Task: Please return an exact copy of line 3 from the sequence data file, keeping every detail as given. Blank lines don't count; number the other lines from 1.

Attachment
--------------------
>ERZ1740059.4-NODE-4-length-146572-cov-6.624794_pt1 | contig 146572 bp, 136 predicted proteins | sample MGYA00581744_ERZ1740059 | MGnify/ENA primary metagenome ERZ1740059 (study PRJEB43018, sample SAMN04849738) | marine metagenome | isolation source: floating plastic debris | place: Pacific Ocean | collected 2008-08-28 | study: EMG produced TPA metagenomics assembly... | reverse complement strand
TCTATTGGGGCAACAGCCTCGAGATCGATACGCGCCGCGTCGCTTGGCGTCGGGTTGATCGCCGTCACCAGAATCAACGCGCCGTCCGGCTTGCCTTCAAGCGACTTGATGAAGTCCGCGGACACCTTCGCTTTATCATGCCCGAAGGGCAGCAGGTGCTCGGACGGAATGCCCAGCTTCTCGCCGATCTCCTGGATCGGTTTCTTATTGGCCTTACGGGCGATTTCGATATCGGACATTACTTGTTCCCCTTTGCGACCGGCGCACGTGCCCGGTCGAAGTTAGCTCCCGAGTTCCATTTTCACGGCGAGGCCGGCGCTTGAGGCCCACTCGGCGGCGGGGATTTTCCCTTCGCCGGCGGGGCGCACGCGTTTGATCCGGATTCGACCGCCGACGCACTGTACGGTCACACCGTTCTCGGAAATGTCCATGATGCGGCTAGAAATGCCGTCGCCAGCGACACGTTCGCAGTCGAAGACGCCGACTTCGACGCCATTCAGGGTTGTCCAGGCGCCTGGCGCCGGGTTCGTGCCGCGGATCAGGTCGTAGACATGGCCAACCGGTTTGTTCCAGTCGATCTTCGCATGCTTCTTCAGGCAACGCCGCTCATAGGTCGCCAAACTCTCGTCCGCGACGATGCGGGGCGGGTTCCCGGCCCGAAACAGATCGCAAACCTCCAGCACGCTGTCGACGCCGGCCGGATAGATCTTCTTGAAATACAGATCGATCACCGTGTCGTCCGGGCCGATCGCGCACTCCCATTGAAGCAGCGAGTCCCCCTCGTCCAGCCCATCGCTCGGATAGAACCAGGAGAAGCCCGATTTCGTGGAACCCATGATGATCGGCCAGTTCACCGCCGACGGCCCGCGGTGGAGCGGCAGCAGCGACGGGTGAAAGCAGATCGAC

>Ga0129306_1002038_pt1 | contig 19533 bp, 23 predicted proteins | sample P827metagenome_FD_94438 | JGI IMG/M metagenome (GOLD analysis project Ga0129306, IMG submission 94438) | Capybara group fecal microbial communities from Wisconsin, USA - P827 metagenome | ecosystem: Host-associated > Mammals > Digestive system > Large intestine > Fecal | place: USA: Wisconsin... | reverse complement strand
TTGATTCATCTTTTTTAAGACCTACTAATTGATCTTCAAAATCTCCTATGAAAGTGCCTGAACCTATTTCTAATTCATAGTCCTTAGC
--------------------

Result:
>Ga0129306_1002038_pt1 | contig 19533 bp, 23 predicted proteins | sample P827metagenome_FD_94438 | JGI IMG/M metagenome (GOLD analysis project Ga0129306, IMG submission 94438) | Capybara group fecal microbial communities from Wisconsin, USA - P827 metagenome | ecosystem: Host-associated > Mammals > Digestive system > Large intestine > Fecal | place: USA: Wisconsin... | reverse complement strand